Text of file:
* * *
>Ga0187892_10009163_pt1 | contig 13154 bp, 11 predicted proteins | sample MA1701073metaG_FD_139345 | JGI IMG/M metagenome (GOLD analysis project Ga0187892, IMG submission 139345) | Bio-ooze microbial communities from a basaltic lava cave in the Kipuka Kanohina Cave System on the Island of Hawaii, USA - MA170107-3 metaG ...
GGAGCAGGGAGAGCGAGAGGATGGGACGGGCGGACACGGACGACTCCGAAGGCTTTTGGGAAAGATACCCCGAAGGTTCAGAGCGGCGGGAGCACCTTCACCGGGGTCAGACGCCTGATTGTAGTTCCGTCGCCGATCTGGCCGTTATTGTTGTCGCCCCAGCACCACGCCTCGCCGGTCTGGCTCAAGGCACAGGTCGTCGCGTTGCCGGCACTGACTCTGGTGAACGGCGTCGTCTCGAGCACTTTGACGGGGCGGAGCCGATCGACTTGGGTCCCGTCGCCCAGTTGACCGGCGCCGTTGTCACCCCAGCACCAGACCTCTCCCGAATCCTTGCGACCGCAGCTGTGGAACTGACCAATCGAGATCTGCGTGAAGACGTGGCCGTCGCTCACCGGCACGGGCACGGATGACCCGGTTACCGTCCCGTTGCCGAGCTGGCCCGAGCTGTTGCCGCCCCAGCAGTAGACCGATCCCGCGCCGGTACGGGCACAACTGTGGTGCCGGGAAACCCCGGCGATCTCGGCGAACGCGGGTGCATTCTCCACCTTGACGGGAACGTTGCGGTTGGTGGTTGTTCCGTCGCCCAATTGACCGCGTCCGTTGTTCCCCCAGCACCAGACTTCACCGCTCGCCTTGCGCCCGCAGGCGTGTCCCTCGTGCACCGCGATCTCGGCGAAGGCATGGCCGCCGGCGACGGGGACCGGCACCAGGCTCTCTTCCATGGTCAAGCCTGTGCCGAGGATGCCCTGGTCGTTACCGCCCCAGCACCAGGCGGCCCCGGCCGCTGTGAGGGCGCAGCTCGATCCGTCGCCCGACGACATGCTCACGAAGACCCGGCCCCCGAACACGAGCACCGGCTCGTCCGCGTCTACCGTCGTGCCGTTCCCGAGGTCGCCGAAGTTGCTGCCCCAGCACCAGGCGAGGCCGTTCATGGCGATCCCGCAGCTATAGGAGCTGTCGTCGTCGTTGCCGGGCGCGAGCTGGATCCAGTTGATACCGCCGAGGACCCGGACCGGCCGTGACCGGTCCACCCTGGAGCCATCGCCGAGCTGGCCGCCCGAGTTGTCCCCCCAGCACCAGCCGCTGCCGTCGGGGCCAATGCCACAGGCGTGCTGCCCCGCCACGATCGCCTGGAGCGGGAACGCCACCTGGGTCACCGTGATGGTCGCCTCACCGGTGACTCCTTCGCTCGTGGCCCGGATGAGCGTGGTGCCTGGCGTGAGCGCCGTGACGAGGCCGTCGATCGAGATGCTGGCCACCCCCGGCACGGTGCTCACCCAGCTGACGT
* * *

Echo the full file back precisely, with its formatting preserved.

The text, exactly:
>Ga0187892_10009163_pt1 | contig 13154 bp, 11 predicted proteins | sample MA1701073metaG_FD_139345 | JGI IMG/M metagenome (GOLD analysis project Ga0187892, IMG submission 139345) | Bio-ooze microbial communities from a basaltic lava cave in the Kipuka Kanohina Cave System on the Island of Hawaii, USA - MA170107-3 metaG ...
GGAGCAGGGAGAGCGAGAGGATGGGACGGGCGGACACGGACGACTCCGAAGGCTTTTGGGAAAGATACCCCGAAGGTTCAGAGCGGCGGGAGCACCTTCACCGGGGTCAGACGCCTGATTGTAGTTCCGTCGCCGATCTGGCCGTTATTGTTGTCGCCCCAGCACCACGCCTCGCCGGTCTGGCTCAAGGCACAGGTCGTCGCGTTGCCGGCACTGACTCTGGTGAACGGCGTCGTCTCGAGCACTTTGACGGGGCGGAGCCGATCGACTTGGGTCCCGTCGCCCAGTTGACCGGCGCCGTTGTCACCCCAGCACCAGACCTCTCCCGAATCCTTGCGACCGCAGCTGTGGAACTGACCAATCGAGATCTGCGTGAAGACGTGGCCGTCGCTCACCGGCACGGGCACGGATGACCCGGTTACCGTCCCGTTGCCGAGCTGGCCCGAGCTGTTGCCGCCCCAGCAGTAGACCGATCCCGCGCCGGTACGGGCACAACTGTGGTGCCGGGAAACCCCGGCGATCTCGGCGAACGCGGGTGCATTCTCCACCTTGACGGGAACGTTGCGGTTGGTGGTTGTTCCGTCGCCCAATTGACCGCGTCCGTTGTTCCCCCAGCACCAGACTTCACCGCTCGCCTTGCGCCCGCAGGCGTGTCCCTCGTGCACCGCGATCTCGGCGAAGGCATGGCCGCCGGCGACGGGGACCGGCACCAGGCTCTCTTCCATGGTCAAGCCTGTGCCGAGGATGCCCTGGTCGTTACCGCCCCAGCACCAGGCGGCCCCGGCCGCTGTGAGGGCGCAGCTCGATCCGTCGCCCGACGACATGCTCACGAAGACCCGGCCCCCGAACACGAGCACCGGCTCGTCCGCGTCTACCGTCGTGCCGTTCCCGAGGTCGCCGAAGTTGCTGCCCCAGCACCAGGCGAGGCCGTTCATGGCGATCCCGCAGCTATAGGAGCTGTCGTCGTCGTTGCCGGGCGCGAGCTGGATCCAGTTGATACCGCCGAGGACCCGGACCGGCCGTGACCGGTCCACCCTGGAGCCATCGCCGAGCTGGCCGCCCGAGTTGTCCCCCCAGCACCAGCCGCTGCCGTCGGGGCCAATGCCACAGGCGTGCTGCCCCGCCACGATCGCCTGGAGCGGGAACGCCACCTGGGTCACCGTGATGGTCGCCTCACCGGTGACTCCTTCGCTCGTGGCCCGGATGAGCGTGGTGCCTGGCGTGAGCGCCGTGACGAGGCCGTCGATCGAGATGCTGGCCACCCCCGGCACGGTGCTCACCCAGCTGACGT